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09.23.12 Practical Meditation, Psalm 1, Sermon Summary

by on September 25, 2012

Psalm 1 tells us to avoid spending time with the “wicked, sinners, and scoffers.” Isn’t the fact that Jesus spent time with these folks a problem?

Summary Points

  • Who are the wicked, sinners, and scoffers?
  • The literal reading of Psalm 1
  • Life, Jesus, and another reading of Psalm 1
  • What happens when Jesus (and we) meditate on God’s Word
  • Three lessons on choices in life, judgment, and what it means to be blessed
  • Three applications: finding guidance, how to meditate, finding God’s presence

To help us understand just what Psalm 1 is saying, some definitions are in order. Who are the “wicked?” According to common Older Testament usage the wicked are those publically declared violators of Torah (the Law) understood in its most specific definition as actual laws. So if a court of religious authorities found you guilty of violating an OT law, you would be counted among the “wicked.”

“Sinners” are those people who made such a grievous violation or a lifestyle out of their violations that they are known by them. So if you routinely cheat in your business dealings, you would be known as a “cheater;” a specific label to your being a “sinner.”

But the Bible speaks most specifically of the “scoffers,” especially in the wisdom literature to which Psalm 1 belongs. Scoffers are unteachable and incorrigible. Here are some references to “scoffers” from the Proverbs. “Scoffers do not like to be rebuked; they will not go to the wise. . . The proud, haughty person, named ‘Scoffer’ acts with arrogant pride. . . The scoffer who is rebuked will only hate you; the wise, when rebuked, will love you” (Prov. 15:12; 21:24; 9:8). Ever had an argument with a drunk person? You’ve had the experience of trying to talk to a scoffer: “Wine is a mocker (same root as “scoffer”), strong drink a brawler, and whoever is led astray by it is not wise” (Proverbs 20:1).

Psalm 1 says blessed are those who do not associate with the wicked, sinners, and scoffers. It comes as a promise, or at least as advice, and also as an invitation. “Enter this program of prayer,” the first psalm says of the rest of the book, and you will be blessed.

As with all scriptural promises, advice, and invitations, some interpretation is required. One could read the promises of Psalm 1 literally. In this case, either you follow the laws of Torah and receive blessing, or you will experience curses. This is the theology reflected in the book of Deuteronomy, the best example of which is Moses’ final sermon to the people in which he says, “See, I have set before you this day, life and prosperity, death and adversity, and you must choose which you will follow” (see Deuteronomy 30:15ff).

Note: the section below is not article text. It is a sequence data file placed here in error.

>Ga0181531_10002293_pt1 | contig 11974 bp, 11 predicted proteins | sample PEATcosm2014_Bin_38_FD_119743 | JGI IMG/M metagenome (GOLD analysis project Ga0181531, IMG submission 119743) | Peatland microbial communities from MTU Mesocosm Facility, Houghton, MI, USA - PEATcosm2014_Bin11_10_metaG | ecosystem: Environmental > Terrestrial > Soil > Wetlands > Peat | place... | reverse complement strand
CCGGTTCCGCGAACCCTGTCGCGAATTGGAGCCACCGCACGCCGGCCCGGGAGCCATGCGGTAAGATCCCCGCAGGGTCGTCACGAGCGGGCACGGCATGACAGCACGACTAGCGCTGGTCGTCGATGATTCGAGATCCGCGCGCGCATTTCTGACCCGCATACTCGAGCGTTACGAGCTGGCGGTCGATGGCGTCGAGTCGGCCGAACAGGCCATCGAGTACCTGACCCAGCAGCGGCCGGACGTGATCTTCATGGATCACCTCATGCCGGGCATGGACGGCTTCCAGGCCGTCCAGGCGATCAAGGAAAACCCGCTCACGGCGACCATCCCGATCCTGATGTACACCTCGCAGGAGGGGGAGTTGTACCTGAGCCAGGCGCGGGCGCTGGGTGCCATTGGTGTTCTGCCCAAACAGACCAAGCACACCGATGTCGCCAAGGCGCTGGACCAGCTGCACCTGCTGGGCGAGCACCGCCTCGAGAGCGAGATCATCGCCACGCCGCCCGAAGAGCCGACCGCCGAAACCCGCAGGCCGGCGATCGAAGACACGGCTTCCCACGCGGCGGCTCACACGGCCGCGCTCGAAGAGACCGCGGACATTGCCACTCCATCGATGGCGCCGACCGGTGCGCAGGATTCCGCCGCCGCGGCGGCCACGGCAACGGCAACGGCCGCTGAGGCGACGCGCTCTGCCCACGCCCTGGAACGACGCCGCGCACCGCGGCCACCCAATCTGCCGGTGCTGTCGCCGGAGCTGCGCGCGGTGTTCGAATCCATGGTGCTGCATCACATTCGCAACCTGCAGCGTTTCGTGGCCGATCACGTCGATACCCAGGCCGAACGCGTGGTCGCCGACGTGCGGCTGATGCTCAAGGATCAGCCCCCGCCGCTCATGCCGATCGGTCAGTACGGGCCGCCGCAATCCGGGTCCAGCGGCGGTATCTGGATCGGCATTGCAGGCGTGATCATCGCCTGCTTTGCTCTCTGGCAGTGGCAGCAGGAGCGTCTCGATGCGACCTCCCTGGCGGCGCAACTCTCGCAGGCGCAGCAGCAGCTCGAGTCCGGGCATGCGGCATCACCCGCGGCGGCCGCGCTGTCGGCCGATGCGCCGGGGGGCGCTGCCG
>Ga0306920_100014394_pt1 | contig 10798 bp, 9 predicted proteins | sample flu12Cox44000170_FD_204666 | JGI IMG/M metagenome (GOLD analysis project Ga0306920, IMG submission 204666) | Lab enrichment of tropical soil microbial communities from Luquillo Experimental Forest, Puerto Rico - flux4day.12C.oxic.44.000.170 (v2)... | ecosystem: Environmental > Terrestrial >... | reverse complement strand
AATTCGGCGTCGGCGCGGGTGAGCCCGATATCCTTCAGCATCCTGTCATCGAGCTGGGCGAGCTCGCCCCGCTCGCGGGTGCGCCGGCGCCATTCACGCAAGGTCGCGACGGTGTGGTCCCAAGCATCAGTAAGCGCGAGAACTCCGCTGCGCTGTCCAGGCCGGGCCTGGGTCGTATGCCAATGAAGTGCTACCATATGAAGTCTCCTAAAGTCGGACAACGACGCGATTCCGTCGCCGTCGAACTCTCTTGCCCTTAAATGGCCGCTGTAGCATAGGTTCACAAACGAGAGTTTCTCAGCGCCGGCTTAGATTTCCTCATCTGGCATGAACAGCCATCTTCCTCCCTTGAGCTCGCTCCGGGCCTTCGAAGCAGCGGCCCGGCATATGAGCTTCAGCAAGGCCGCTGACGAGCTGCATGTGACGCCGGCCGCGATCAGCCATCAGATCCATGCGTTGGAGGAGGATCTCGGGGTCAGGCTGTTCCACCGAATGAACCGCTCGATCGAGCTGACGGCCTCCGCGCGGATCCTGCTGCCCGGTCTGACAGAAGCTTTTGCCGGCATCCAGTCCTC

It doesn’t take long, however, to realize that in life, you can live faithfully and still experience curses, and you can live irreligiously and still receive blessings. The psalms know this. By Psalm 13:1 the book is already asking, “How long, O LORD; will you forget me forever?” This lament reaches a climax in Psalm 89:46 where, after rehearsing all the faithfulness God has shown his ancestors, the author accuses God of reneging on the covenant promises and asks, “How long, O LORD?!”

Jesus must have questioned the formulaic literal interpretation of Psalm 1, for he regularly enjoyed the company of the wicked, sinners, and scoffers. Yet he was blessed. Jesus modeled for us that it is less the company we keep that is the concern and more the influence they have upon us. How could Jesus remained blessed despite befriending the prohibited relationships of Psalm 1? He was blessed because he remained faithful to God’s will for him. Rather than being influenced towards evil, Jesus influenced evil with good. Jesus saw blessing where others did not.

Perhaps this is why Jesus defines the “blessed” as including the poor, persecuted, mournful, pure in heart, and peacemakers (Matt 5:3ff). These kinds of people are not experiencing the kind of blessing envisioned by Psalm 1, at least in a literal reading of the psalm. But they are experiencing the kind of blessing Jesus did, because they are living according to God’s will.

Psalm 1 does say that the blessed ones “meditate on God’s law.” Maybe what Jesus shows us is rather than being concerned with the law says, we should be attentive to what the law is saying. Anyone can know what the law says and do it. Few people get what the law is saying. To do that, one has to meditate on it. In his heart, Moses understood this also, for he said the word of God is not far from us, but on our lips and in our mouths (Deuteronomy 30:14).